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The 'jigglings and wigglings of atoms' reveal key aspects of COVID-19 virulence evolution

The jigglings and wigglings of atoms reveal key aspects of COVID-19 virulence evolution
Illustration of multiple viruses in a fluid turbulent environment interacting with human cells. Credit: Computational Biophysics Group—Auburn University

Richard Feynman famously stated, "Everything that living things do can be understood in terms of the jigglings and wigglings of atoms." This week, Nature Nanotechnology features a study that sheds new light on the evolution of the coronavirus and its variants of concern by analyzing the behavior of atoms in the proteins at the interface between the virus and humans.

The paper, titled "Single-molecule force stability of the SARS-CoV-2–ACE2 interface in variants-of-concern," is the result of an international collaborative effort among researchers from six universities across three countries.

The study introduces significant insights into the mechanical stability of the coronavirus, a key factor in its evolution into a global pandemic. The research team employed advanced computational simulations and magnetic tweezers technology to explore the biomechanical properties of biochemical bonds in the virus. Their findings reveal critical distinctions in the mechanical stability of various virus strains, highlighting how these differences contribute to the virus's aggressiveness and spread.

As the World Health Organization reports nearly 7 million deaths worldwide from COVID-19, with more than 1 million in the United States alone, understanding these mechanics becomes crucial for developing effective interventions and treatments. The group emphasizes that comprehending the molecular intricacies of this pandemic is key to shaping our response to future viral outbreaks.

Delving deeper into the study, the Auburn University team, led by Prof. Rafael C. Bernardi, Assistant Professor of Biophysics, along with Dr. Marcelo Melo and Dr. Priscila Gomes, played a pivotal role in the research by leveraging powerful computational analysis. Utilizing NVIDIA HGX-A100 nodes for GPU computing, their work was essential in unraveling complex aspects of the virus's behavior.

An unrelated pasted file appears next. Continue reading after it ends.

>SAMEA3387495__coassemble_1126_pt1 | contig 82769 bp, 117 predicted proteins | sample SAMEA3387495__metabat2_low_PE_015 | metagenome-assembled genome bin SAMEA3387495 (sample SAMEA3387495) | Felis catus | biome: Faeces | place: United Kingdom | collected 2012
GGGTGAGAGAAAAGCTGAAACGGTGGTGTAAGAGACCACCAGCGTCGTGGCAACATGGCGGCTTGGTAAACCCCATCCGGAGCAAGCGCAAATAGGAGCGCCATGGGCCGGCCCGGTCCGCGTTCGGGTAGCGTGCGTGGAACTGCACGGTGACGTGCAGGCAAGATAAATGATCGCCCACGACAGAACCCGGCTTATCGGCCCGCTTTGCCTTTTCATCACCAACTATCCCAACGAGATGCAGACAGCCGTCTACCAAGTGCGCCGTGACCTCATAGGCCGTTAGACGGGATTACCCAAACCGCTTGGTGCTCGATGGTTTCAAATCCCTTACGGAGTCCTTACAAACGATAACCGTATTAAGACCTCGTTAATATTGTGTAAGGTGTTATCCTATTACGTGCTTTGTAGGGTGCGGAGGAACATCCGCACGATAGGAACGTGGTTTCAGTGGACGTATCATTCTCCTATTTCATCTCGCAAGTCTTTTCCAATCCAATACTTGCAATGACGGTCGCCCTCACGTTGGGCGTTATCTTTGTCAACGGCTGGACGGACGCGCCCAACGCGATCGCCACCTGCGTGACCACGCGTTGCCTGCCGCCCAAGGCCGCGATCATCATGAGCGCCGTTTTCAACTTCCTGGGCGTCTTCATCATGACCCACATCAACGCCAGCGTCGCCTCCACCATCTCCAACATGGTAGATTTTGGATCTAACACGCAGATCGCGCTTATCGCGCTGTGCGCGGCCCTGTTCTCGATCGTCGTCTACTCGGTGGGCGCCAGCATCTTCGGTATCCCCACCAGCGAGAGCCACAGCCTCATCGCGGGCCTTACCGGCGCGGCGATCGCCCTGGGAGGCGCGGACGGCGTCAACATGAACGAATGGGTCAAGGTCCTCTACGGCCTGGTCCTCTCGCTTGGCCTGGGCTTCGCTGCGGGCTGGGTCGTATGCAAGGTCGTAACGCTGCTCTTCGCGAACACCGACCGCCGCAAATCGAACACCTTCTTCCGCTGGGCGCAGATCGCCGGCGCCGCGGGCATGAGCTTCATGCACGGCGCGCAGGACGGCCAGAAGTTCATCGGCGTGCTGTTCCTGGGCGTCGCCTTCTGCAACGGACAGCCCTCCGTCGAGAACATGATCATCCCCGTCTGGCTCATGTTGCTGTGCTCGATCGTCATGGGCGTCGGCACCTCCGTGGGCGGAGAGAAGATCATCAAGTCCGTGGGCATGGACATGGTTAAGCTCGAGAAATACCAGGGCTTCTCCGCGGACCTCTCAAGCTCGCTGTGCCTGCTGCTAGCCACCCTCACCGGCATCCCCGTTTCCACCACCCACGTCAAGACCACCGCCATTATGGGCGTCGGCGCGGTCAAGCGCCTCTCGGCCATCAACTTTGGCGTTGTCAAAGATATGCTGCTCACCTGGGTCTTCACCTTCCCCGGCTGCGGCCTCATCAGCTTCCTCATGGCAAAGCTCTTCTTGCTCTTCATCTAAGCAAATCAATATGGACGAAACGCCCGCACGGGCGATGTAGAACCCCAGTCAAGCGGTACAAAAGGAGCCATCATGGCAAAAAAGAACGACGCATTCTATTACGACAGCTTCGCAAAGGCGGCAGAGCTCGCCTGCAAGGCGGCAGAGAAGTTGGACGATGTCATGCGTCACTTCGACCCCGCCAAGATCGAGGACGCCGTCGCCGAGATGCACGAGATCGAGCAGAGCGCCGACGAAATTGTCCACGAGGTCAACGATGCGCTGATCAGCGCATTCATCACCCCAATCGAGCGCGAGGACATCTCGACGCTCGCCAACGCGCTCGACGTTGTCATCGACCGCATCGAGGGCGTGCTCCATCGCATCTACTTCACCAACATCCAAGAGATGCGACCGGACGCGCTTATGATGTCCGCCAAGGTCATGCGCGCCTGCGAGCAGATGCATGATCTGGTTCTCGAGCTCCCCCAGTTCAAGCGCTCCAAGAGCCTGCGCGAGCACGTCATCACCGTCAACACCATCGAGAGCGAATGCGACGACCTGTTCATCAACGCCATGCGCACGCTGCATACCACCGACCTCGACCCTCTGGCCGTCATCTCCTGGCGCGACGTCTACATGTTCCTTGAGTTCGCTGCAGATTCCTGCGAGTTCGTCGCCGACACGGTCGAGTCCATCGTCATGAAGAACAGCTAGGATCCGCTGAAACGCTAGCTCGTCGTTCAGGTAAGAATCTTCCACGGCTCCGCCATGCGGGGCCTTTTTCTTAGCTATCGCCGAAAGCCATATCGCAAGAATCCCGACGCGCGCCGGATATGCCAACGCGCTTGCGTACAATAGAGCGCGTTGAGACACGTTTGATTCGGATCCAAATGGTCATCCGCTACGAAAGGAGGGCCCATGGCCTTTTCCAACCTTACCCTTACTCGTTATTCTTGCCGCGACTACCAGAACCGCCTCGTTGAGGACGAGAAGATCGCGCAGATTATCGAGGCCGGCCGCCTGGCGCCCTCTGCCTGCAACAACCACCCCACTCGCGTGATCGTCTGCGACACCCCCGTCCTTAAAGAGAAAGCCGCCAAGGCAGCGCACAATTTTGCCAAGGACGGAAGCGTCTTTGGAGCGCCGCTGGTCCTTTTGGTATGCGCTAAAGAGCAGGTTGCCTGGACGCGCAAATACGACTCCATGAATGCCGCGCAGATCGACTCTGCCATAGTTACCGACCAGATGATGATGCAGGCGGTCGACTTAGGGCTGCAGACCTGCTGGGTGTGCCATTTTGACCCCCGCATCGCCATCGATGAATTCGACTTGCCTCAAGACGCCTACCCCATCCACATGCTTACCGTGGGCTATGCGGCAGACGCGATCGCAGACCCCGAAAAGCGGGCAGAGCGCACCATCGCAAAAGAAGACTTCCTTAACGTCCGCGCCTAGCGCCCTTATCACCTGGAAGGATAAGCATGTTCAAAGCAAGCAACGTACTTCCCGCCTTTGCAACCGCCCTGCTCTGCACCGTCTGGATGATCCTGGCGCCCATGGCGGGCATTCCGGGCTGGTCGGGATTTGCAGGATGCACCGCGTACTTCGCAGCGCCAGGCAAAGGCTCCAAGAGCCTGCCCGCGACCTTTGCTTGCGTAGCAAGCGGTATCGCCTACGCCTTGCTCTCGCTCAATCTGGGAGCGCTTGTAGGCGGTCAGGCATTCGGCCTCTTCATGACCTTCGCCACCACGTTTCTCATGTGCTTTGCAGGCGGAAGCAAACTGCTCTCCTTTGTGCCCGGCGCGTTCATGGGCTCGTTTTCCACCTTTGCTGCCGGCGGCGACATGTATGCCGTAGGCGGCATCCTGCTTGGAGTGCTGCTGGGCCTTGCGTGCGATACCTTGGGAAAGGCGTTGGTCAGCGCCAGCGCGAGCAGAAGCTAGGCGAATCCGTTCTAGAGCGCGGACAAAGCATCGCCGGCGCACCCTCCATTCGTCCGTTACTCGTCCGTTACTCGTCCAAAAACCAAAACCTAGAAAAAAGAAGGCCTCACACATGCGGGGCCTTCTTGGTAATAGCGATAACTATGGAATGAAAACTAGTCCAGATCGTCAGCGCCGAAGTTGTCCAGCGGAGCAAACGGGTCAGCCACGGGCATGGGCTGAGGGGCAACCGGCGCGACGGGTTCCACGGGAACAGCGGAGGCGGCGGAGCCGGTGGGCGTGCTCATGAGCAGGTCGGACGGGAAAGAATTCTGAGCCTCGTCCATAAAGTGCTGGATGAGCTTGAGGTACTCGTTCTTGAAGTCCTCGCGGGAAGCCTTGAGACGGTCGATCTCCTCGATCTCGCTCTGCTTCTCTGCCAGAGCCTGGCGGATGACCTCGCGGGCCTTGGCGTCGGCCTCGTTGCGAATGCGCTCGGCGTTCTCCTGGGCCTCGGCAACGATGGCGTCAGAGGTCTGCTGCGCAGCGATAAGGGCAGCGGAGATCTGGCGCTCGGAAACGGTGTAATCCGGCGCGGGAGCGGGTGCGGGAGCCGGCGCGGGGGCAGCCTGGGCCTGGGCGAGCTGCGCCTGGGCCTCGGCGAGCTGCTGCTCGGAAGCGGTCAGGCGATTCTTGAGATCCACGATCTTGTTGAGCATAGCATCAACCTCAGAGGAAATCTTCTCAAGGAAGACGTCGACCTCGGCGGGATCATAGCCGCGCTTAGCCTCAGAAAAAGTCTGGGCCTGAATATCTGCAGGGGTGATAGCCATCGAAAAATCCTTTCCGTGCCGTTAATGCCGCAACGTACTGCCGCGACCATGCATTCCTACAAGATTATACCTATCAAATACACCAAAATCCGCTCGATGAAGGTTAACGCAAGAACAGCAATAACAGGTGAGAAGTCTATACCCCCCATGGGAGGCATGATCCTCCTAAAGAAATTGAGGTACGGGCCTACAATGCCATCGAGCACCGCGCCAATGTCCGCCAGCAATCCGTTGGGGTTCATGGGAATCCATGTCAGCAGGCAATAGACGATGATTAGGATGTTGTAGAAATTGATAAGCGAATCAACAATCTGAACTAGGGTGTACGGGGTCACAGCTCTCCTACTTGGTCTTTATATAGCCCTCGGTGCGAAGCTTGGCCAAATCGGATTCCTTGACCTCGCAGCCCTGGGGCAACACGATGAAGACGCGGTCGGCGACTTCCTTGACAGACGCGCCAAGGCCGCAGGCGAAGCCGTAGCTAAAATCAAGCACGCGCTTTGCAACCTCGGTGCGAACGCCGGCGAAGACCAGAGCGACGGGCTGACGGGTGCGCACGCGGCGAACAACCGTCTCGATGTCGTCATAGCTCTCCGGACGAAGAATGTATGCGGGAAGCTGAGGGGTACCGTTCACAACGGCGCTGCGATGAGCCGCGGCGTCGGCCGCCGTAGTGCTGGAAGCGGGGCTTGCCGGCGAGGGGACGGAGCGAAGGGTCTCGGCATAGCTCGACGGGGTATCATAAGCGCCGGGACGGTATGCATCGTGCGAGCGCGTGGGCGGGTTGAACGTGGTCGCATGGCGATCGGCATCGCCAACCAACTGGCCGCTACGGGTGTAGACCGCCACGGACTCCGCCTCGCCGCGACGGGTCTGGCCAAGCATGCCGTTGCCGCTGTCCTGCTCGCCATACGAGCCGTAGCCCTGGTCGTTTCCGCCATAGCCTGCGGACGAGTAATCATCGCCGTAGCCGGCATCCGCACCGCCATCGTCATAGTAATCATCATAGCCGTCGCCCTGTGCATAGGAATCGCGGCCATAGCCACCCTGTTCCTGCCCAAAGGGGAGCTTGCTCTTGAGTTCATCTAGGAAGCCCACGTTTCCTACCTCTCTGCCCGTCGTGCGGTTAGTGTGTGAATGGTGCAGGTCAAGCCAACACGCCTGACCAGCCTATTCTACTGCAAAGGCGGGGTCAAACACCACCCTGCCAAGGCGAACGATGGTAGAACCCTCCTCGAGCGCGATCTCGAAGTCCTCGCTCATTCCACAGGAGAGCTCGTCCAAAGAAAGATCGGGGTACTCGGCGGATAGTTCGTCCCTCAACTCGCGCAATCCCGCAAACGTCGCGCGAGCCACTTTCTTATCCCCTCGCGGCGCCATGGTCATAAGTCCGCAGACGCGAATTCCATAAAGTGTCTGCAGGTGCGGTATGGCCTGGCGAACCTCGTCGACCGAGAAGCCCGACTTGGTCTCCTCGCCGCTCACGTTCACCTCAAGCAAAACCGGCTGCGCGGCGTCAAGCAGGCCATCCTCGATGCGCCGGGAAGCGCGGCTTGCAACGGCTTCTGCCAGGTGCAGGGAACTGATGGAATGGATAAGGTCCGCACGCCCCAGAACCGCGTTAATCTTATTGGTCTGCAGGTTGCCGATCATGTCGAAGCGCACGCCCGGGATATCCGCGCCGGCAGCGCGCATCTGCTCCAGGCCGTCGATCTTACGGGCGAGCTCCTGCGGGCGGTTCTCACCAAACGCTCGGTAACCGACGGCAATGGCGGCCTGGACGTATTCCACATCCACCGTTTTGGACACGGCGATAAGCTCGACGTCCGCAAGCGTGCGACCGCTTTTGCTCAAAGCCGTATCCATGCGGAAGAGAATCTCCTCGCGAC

Prof. Bernardi, an NSF Career Award recipient, collaborated closely with Prof. Gaub from LMU, Germany, and Prof. Lipfert from Utrecht University, The Netherlands. Their collective expertise spanned various fields, culminating in a comprehensive understanding of the SARS-CoV-2 virulence factor. Their research demonstrates that the equilibrium binding affinity and mechanical stability of the virus–human interface are not always correlated, a finding crucial for comprehending the dynamics of viral spread and evolution.

Additionally, the team's use of magnetic tweezers to study the force-stability and bond kinetics of the SARS-CoV-2:ACE2 interface in various virus strains provides new perspectives on predicting mutations and adjusting therapeutic strategies. The methodology is unique because it measures how strongly the virus binds to the ACE2 receptor, a key entry point into human cells, under conditions that mimic the human respiratory tract.

The group found that while all the major COVID-19 variants (like alpha, beta, gamma, delta, and omicron) bind more strongly to than the original virus, the alpha is particularly stable in its binding. This might explain why it spread so quickly in populations without prior immunity to COVID-19. The results also suggest that other variants, like beta and gamma, evolved in a way that helps them evade some immune responses, which might give them an advantage in areas where people have some immunity, either from previous infections or vaccinations.

Interestingly, the delta and omicron variants, which became dominant worldwide, show traits that help them escape immune defenses and possibly spread more easily. However, they don't necessarily bind more strongly than other variants. Prof. Bernardi says, "This research is important because it helps us understand why some COVID-19 variants spread more quickly than others. By studying the 's binding mechanism, we can predict which variants might become more prevalent and prepare better responses to them."

This research emphasizes the importance of biomechanics in understanding viral pathogenesis and opens new avenues for into viral evolution and therapeutic development. It stands as a testament to the collaborative nature of scientific research in addressing significant health challenges.

More information: Magnus S. Bauer et al, Single-molecule force stability of the SARS-CoV-2–ACE2 interface in variants-of-concern, Nature Nanotechnology (2023). DOI: 10.1038/s41565-023-01536-7. www.nature.com/articles/s41565-023-01536-7

Journal information: Nature Nanotechnology

Provided by Auburn University

Citation: The 'jigglings and wigglings of atoms' reveal key aspects of COVID-19 virulence evolution (2023, November 27) retrieved 23 February 2024 from https://phys.org/news/2023-11-jigglings-wigglings-atoms-reveal-key.html
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